The names are mostly unknown to me, but I look down from time to time to reflect on all those who have walked this way before me.  Suddenly I am struck by the names at my feet.  They are some of my heroes of modern time, people who in their own right have worked passionately for peace in our time.


Note the Dali Lama, Elie Wiesel, Lech Walesa, Wangari Maathai, Menachem Begin and Anwar Sadat (on the same brick), John Hume and David Trimble (after they signed the Good Friday Peace accord in Northern Ireland), and so many others.  I was standing on the shoulders of great humans who give me hope in the dark times we find ourselves.  Hope that we are capable of peace, and love, and dignity for all others.  Many of these people, like Francis and Clare faced dark times and rather than curse the darkness, they lit a candle for the rest of us.  As the profoundness of my company of famous fellow pilgrims threatened to knock me off my feet, I looked up to see that I was traveling with great hope for humanity indeed.  My fellow traveler, reminded me with her simple presence and her smile, that there is still hope for humanity; and peace and love all around us.  In fact, it is often right in front of us, if we only open our eyes to the people in our own lives that love us.


So I might not have “earned” my brick yet on the pilgrim’s path, but this pilgrimage is a success for the insights I have gained along the way….


Memorializing Slovenia

I have always been intrigued by monuments and memorials.  They embody the way a society wants to be remembered, and what they value.  It is their way of telling their story to generations to come and to strangers who can’t speak their language.  It is the narrative we learn, and remember, and associate with places.  It is the landscape (nature and culture) frozen in stone or paint or some other medium.  I wrote on the Hiroshima Memorial years ago when I visited there, it still is one of the most profound places I have ever been.  The memory of Hiroshima is indelibly etched in my brain from the writing of John Hersey and the monuments and statues I encountered when I visited ground zero.  While, Hiroshima chronicles a dramatic event, most landscapes add memorials and monuments more slowly.  These cumulative images tell the story of a place as it dynamically changes over time and culture.  Through their visual narrative they shape the people who draw identity from the landscape in the future.  There are countless critiques of monuments that can and should be raised at another time in another essay, but for now, I simply reflect on the monuments and memorials of Slovenia for what they told me about the people and the place that make that landscape.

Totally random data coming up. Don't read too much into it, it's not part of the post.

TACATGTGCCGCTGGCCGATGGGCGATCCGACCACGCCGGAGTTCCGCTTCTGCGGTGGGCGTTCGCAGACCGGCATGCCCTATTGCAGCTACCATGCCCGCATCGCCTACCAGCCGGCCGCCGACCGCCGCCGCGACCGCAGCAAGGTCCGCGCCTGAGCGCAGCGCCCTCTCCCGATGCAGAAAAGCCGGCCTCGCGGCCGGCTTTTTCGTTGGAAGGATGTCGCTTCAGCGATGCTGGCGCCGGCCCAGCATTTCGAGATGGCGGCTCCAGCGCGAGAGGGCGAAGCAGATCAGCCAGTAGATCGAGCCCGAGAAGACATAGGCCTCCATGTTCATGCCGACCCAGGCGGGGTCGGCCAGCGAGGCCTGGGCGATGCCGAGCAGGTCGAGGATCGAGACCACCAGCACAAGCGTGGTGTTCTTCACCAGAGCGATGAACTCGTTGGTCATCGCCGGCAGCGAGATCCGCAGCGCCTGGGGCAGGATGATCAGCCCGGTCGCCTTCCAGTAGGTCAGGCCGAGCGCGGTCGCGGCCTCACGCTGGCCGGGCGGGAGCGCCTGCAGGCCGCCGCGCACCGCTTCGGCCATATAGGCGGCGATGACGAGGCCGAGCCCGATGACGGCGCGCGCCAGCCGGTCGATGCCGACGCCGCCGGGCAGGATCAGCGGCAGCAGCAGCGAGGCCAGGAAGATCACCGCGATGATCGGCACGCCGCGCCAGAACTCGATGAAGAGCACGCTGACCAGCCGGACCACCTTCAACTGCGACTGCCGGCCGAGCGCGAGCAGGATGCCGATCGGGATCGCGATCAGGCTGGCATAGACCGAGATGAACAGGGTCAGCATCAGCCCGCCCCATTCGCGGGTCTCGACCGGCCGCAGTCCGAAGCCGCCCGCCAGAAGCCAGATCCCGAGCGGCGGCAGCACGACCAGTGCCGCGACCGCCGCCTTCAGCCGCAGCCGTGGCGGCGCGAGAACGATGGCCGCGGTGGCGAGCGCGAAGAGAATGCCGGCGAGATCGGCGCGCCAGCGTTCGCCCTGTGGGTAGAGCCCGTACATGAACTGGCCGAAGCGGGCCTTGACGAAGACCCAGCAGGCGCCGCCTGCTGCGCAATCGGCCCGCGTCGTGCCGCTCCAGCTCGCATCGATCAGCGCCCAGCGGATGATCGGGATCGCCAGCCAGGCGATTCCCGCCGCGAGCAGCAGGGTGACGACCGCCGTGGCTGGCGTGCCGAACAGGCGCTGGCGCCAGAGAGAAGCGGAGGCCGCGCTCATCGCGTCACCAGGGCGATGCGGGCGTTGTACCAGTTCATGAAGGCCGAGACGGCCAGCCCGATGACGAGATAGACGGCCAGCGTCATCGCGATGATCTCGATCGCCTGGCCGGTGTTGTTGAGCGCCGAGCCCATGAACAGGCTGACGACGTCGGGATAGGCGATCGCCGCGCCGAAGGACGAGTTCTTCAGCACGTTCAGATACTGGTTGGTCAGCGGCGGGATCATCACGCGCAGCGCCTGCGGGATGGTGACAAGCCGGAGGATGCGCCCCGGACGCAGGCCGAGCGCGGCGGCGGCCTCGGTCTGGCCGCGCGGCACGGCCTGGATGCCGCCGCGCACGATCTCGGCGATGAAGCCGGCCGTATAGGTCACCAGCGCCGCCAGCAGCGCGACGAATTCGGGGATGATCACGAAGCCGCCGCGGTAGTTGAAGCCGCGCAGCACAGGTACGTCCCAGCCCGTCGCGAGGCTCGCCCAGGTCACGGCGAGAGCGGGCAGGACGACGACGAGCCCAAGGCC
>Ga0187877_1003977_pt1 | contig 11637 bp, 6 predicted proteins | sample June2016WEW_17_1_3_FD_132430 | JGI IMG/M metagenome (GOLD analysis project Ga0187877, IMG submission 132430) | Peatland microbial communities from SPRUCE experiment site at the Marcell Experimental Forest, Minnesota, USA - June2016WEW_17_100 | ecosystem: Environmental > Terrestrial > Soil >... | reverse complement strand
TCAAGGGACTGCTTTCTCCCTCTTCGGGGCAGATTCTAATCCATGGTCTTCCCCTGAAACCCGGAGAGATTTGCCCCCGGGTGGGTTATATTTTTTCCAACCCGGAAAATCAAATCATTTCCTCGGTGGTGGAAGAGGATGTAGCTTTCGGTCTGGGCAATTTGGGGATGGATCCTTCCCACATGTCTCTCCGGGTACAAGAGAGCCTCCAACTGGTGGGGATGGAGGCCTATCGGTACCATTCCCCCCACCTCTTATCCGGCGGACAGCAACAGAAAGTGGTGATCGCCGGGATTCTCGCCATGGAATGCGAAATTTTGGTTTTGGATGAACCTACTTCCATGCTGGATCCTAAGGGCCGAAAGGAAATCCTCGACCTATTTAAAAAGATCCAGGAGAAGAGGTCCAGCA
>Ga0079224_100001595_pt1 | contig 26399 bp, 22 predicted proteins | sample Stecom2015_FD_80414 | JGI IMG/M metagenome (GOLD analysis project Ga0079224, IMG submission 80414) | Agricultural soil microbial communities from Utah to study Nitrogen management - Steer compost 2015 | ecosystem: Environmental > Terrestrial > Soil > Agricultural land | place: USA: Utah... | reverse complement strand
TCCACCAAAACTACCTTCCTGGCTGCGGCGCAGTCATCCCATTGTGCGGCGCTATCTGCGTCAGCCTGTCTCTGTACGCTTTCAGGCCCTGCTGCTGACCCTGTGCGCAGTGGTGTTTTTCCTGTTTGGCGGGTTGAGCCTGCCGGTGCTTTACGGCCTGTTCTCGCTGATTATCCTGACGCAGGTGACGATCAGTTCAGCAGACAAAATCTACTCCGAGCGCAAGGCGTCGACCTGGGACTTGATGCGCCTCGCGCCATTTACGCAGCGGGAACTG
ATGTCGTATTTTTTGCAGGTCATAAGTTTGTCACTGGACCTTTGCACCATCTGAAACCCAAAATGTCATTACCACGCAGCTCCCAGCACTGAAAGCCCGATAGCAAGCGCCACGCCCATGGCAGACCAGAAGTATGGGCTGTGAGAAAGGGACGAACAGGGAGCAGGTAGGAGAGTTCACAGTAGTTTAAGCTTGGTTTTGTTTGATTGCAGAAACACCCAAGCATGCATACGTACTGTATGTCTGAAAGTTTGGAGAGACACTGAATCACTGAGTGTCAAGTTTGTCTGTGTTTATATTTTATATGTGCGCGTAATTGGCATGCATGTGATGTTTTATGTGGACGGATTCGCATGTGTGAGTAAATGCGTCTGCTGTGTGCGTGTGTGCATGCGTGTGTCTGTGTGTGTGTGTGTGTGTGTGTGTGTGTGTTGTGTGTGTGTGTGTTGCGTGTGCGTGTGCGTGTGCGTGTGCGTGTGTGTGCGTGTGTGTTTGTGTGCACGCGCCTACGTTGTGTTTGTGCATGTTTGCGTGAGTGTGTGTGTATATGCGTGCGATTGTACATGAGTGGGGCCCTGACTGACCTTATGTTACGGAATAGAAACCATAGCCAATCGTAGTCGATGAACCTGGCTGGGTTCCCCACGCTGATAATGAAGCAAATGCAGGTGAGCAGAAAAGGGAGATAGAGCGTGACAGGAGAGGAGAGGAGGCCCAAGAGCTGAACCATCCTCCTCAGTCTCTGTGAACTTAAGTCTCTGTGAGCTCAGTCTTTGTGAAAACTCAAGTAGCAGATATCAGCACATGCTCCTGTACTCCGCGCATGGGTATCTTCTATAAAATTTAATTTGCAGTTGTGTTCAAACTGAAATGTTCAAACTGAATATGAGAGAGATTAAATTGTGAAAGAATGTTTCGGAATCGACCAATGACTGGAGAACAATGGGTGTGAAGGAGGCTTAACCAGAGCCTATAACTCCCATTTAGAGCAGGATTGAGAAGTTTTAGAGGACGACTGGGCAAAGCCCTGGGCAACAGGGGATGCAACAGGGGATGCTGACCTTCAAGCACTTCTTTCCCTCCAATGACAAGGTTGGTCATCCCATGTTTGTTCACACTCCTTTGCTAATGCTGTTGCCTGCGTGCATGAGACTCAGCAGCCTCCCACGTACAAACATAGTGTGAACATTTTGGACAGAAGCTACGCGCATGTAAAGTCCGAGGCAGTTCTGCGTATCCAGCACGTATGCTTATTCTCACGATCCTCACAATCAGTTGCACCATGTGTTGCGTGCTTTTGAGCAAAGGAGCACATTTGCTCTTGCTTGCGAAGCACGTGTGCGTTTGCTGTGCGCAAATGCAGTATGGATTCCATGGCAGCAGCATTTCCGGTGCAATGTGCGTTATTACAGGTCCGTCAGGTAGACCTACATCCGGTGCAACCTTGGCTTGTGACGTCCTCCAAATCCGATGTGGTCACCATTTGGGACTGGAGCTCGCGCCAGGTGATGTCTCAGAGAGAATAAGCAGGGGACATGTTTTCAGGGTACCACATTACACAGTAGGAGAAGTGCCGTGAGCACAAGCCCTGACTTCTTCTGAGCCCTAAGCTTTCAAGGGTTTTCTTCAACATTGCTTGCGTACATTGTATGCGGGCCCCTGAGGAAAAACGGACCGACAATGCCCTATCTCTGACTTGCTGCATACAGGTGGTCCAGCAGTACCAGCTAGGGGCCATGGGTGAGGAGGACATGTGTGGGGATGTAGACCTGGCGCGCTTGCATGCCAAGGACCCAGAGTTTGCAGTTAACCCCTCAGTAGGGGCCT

The first thing that struck me coming into the capital of Ljubljana is how much emphasis they give to the poets and authors of Slovenia.  The center square of the city does not memorialize some fallen war hero, but their greatest poet, Preseren.


His figure watches over the square to inspire Slovenians to pay as much attention to human creativity as to human destruction.


Other authors figure prominently throughout the capital, telling of the Slovenian pride in capturing human emotion rather than celebrating the capturing of territory.


Charismatic mega-fauna seem to also be a common element in the memorialized narrative of many places, and Ljubljana is no different in this regard.  There is a story of Jason (from Greek mythological fame) coming to this place to slay a dragon, and so the dragon has become a symbol of the city based on this literary reference.  You see it everywhere from tourist trinkets to man-hole covers.


It is also prominently displayed on the main bridge across the river in town.  They are very proud of their architects as well and this iconic bridge celebrates not only the mythological dragon of Ljubljana, but the architect, Jurj Zaninovic, who designed and built the bridge in 1900.